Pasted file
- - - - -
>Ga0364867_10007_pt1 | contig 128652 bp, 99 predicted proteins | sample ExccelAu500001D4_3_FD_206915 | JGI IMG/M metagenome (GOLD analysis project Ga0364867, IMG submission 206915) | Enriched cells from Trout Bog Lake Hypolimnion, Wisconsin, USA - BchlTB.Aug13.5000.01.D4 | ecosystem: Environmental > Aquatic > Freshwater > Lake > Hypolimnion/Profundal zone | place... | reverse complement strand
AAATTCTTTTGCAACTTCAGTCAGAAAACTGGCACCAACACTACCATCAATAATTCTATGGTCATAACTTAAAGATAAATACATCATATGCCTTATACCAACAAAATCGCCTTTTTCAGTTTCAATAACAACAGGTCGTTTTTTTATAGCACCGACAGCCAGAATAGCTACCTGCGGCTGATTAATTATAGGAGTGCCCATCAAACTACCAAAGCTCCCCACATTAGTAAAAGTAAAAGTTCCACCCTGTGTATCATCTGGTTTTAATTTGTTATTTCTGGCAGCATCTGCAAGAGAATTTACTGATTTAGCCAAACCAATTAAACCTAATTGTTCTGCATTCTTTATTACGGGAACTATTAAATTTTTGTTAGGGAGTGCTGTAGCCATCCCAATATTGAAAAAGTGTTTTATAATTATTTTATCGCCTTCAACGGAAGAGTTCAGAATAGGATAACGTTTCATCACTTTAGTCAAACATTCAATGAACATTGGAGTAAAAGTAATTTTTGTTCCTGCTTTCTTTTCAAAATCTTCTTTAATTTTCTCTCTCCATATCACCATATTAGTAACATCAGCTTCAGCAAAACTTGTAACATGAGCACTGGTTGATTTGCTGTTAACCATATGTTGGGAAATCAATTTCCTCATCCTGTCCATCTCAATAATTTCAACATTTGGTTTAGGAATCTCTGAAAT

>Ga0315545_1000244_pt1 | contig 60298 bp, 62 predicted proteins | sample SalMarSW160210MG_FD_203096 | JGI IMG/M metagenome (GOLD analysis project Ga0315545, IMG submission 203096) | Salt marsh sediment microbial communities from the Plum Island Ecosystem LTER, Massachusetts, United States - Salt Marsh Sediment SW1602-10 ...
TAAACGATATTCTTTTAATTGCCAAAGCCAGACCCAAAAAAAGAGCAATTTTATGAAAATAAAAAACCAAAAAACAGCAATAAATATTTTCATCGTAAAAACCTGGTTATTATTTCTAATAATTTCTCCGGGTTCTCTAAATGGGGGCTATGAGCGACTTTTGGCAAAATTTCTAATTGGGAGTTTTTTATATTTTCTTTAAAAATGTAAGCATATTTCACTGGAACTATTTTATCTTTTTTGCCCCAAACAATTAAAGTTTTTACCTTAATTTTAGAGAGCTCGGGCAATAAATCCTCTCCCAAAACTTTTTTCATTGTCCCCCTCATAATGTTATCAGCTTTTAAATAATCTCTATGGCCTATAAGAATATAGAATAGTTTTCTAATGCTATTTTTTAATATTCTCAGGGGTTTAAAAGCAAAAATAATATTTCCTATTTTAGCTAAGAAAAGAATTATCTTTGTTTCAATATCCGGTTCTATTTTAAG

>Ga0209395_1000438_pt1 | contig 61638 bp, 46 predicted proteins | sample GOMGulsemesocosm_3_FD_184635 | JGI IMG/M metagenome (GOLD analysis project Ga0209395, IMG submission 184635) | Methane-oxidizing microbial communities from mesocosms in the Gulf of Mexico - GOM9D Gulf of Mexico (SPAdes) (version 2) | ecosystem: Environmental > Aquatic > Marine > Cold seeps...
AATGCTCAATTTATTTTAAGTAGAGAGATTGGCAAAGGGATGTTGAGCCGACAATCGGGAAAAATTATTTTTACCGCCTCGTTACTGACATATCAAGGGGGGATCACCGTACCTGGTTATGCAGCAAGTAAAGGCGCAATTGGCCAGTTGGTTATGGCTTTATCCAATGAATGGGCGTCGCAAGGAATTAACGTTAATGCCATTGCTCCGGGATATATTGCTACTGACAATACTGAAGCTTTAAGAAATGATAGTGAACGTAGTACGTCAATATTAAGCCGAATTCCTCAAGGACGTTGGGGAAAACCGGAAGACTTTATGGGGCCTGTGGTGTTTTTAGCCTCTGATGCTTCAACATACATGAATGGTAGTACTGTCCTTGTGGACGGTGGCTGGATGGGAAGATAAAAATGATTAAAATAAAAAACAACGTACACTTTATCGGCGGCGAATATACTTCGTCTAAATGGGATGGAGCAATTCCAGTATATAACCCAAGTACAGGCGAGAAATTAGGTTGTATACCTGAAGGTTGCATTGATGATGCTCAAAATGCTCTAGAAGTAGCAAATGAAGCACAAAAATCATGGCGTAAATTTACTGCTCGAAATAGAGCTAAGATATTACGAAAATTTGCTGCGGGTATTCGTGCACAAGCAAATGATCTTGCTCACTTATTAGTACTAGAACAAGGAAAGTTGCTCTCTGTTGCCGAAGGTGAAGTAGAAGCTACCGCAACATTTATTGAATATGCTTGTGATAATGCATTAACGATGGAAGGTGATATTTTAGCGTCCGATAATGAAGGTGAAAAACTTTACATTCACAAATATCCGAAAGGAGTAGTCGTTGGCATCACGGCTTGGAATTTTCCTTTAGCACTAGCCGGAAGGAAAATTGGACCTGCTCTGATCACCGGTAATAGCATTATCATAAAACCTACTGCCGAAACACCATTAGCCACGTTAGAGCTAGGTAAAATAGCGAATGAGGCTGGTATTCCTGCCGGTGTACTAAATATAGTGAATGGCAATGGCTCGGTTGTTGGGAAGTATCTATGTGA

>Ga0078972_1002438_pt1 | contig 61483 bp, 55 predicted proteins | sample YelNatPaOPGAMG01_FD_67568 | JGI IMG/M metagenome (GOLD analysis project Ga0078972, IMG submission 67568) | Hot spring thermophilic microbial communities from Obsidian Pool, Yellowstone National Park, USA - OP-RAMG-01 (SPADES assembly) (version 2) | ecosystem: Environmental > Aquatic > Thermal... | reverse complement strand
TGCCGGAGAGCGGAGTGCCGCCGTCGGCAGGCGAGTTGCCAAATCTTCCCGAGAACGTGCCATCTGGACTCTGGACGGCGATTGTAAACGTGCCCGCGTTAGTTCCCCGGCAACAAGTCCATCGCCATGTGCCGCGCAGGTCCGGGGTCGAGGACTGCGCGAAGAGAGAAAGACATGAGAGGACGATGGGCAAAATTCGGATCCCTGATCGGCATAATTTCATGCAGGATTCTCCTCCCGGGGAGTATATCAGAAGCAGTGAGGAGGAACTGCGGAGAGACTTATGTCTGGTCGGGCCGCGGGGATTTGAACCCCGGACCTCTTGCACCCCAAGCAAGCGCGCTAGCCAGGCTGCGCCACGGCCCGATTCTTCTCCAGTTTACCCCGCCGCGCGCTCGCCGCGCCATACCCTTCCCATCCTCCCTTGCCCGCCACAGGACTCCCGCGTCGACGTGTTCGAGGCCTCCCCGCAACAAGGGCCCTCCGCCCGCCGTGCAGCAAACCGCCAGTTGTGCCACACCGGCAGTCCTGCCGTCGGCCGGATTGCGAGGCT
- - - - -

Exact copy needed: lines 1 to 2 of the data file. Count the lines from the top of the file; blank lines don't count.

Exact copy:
>Ga0364867_10007_pt1 | contig 128652 bp, 99 predicted proteins | sample ExccelAu500001D4_3_FD_206915 | JGI IMG/M metagenome (GOLD analysis project Ga0364867, IMG submission 206915) | Enriched cells from Trout Bog Lake Hypolimnion, Wisconsin, USA - BchlTB.Aug13.5000.01.D4 | ecosystem: Environmental > Aquatic > Freshwater > Lake > Hypolimnion/Profundal zone | place... | reverse complement strand
AAATTCTTTTGCAACTTCAGTCAGAAAACTGGCACCAACACTACCATCAATAATTCTATGGTCATAACTTAAAGATAAATACATCATATGCCTTATACCAACAAAATCGCCTTTTTCAGTTTCAATAACAACAGGTCGTTTTTTTATAGCACCGACAGCCAGAATAGCTACCTGCGGCTGATTAATTATAGGAGTGCCCATCAAACTACCAAAGCTCCCCACATTAGTAAAAGTAAAAGTTCCACCCTGTGTATCATCTGGTTTTAATTTGTTATTTCTGGCAGCATCTGCAAGAGAATTTACTGATTTAGCCAAACCAATTAAACCTAATTGTTCTGCATTCTTTATTACGGGAACTATTAAATTTTTGTTAGGGAGTGCTGTAGCCATCCCAATATTGAAAAAGTGTTTTATAATTATTTTATCGCCTTCAACGGAAGAGTTCAGAATAGGATAACGTTTCATCACTTTAGTCAAACATTCAATGAACATTGGAGTAAAAGTAATTTTTGTTCCTGCTTTCTTTTCAAAATCTTCTTTAATTTTCTCTCTCCATATCACCATATTAGTAACATCAGCTTCAGCAAAACTTGTAACATGAGCACTGGTTGATTTGCTGTTAACCATATGTTGGGAAATCAATTTCCTCATCCTGTCCATCTCAATAATTTCAACATTTGGTTTAGGAATCTCTGAAAT